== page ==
Mark Twain is usually credited with the expression, “Everybody talks about the weather but nobody does anything about it.” The same complaint might be voiced about the subject of violence on television. For years, newspapers, magazines, speakers, and scientific studies have piled up data setting forth the staggering statis tics of crimes portrayed on the tube and the way they stimulate aggressive and brutal behavior among our youth.
Among the many recent additions to the evidence of the effect of so many people being shot, stabbed, tortured or mutilated on television is the book “Where Do You Draw The Line?” by psychology Professor Victor B. Cline. He devoted three years to monitoring TV and studying the effects of an overfeed of blood and guts on children aged 5 to 14. Cline concludes that increased personal aggression and a growing indifference to real-life victims can be traced to an oversaturation of media violence which causes “desensitization” among viewers.
Dr. Robert M. Liebert, a psychologist at the State University of New York, reports that “it was not a boy’s home life, not his school performance, not his family background, but the amount of TV violence he viewed at age nine which was the single most important determinant of how aggressive he was 10 years later, at age 19.”
The basic reason for our widespread failure to come to grips v with the problem may have been unearthed by Dr. Donald T. Lunde, professor of law and psychiatry at Stanford University. He made a five-year study of the increasing real-life murder rate, and came to the conclusion that the principal cause of the crime rise is that the whole generation of Americans who grew to adulthood since World War II has been trained to blame its troubles on “society” and to look to the government for the solution to all problems.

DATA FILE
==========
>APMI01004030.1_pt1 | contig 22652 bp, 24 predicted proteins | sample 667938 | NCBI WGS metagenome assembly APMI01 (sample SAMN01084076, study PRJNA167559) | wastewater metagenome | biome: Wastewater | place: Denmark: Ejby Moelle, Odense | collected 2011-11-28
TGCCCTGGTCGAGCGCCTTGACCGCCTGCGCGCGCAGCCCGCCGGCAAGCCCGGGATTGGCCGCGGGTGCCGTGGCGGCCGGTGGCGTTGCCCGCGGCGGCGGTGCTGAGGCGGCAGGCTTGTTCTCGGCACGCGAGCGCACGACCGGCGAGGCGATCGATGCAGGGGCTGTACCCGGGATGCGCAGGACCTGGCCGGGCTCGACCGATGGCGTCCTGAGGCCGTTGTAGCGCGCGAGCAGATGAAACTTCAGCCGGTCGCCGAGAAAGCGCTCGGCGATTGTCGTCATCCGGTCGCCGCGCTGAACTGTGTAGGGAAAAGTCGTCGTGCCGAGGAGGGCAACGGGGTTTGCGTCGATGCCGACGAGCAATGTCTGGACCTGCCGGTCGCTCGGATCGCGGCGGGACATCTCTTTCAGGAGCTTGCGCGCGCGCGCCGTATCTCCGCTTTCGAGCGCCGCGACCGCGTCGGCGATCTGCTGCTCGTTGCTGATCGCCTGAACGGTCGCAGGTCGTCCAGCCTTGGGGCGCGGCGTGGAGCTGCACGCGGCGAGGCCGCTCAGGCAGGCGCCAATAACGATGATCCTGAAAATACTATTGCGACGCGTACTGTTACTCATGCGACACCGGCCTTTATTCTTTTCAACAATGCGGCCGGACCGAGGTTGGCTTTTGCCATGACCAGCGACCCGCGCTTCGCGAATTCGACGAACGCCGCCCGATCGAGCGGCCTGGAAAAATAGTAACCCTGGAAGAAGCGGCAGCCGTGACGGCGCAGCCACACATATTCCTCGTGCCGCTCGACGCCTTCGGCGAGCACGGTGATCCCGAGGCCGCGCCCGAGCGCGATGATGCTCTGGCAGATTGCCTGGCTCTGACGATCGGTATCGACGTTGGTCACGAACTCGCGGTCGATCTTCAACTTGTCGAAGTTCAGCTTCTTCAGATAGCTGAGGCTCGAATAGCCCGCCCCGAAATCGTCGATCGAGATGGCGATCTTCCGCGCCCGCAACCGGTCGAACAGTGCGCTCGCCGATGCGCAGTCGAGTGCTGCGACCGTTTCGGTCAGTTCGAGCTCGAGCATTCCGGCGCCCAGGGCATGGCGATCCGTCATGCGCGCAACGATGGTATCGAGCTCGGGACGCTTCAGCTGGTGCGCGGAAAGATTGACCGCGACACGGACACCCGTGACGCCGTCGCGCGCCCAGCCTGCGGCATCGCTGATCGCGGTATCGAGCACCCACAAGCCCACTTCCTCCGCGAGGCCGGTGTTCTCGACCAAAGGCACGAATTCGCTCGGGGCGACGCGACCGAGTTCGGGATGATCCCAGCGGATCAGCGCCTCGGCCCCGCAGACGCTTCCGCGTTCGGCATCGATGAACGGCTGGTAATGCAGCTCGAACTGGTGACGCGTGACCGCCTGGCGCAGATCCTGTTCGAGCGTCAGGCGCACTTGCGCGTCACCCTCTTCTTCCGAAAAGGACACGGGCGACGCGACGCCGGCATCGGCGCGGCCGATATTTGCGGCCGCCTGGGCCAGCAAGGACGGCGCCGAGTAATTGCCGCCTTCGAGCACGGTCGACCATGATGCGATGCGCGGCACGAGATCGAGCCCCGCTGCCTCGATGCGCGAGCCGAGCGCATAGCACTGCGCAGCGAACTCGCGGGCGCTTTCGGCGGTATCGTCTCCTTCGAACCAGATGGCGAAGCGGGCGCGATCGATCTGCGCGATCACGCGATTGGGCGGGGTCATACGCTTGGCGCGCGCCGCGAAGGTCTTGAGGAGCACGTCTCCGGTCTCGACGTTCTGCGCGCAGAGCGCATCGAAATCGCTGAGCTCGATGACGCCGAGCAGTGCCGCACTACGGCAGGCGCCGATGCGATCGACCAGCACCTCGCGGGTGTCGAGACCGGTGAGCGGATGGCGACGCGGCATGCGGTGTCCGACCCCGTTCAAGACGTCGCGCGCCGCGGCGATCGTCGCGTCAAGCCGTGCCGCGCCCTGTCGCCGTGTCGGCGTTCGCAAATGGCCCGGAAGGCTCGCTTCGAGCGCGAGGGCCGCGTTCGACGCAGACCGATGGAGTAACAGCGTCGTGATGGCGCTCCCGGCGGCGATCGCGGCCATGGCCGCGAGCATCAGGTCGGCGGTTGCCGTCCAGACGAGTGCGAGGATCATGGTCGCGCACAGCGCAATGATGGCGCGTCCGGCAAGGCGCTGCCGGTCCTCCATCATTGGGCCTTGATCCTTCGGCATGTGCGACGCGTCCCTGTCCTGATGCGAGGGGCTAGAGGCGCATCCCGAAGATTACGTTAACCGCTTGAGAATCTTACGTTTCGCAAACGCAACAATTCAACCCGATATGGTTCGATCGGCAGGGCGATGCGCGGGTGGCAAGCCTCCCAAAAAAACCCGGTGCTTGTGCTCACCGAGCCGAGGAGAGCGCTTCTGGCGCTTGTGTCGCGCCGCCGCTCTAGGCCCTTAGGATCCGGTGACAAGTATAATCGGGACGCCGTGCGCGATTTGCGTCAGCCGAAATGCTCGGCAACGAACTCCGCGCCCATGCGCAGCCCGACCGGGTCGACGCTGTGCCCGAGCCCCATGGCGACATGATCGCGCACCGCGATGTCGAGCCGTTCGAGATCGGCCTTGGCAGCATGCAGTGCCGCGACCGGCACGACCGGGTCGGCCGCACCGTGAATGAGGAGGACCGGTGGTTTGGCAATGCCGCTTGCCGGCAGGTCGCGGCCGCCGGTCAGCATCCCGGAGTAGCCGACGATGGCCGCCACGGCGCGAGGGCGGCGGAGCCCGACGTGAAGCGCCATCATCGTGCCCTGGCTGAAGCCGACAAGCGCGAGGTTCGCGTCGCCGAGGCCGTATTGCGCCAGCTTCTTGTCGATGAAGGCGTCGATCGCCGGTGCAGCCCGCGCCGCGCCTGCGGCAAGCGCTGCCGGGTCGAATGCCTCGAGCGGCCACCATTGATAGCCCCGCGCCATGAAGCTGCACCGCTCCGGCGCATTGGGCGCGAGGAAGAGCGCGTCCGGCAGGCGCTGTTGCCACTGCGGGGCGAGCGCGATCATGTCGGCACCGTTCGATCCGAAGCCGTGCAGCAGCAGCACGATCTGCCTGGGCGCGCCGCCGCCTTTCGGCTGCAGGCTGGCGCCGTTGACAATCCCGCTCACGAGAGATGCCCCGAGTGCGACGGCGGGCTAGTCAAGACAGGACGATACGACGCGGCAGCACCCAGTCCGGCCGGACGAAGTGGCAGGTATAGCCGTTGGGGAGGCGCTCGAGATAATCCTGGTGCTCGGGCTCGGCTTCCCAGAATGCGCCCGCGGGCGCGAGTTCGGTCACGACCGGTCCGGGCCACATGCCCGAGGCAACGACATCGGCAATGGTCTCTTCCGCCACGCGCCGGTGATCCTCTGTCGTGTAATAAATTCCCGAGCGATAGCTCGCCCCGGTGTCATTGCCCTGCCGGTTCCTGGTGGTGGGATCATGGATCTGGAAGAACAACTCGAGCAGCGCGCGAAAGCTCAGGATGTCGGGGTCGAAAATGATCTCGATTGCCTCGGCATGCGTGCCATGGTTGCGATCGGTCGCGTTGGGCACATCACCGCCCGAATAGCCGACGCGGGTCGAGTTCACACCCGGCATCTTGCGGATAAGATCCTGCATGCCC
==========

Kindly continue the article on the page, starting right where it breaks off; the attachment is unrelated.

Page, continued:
The permissive child rearing, the decline in self-discipline, and the diminishing influence of religion have all had their impact on a generation that has abdicated responsibility for individual actions.
While Dr. Lunde did not apply his findings to TV violence, it is obvious that parents have abdicated their moral responsibility to supervise the entertainment of their young children. Thus, the aver age citizen may bemoan the prevalence of television violence, but he confines himself to saying, “isn’t it terrible,” “there ought to be a law,” or “it’s up to the FCC to stop it.”
TV GUIDE recently quoted a scientist as estimating that the average child by the age of 15 will have witnessed 13,400 televised killings. What is the matter with the parents who permit their children to watch all those murders?
What is the matter with parents who continue to patronize the advertisers whose commercials are sandwiched in between the murders and the robberies, and whose advertising budget has purchased the high-priced prime time? What is the matter with the parents who fail to protest bad programs to their local stations and to the sponsors?
If the parents really want to get rid of TV violence, nobody is restraining them from using the switch on the tube, the telephone and the mails.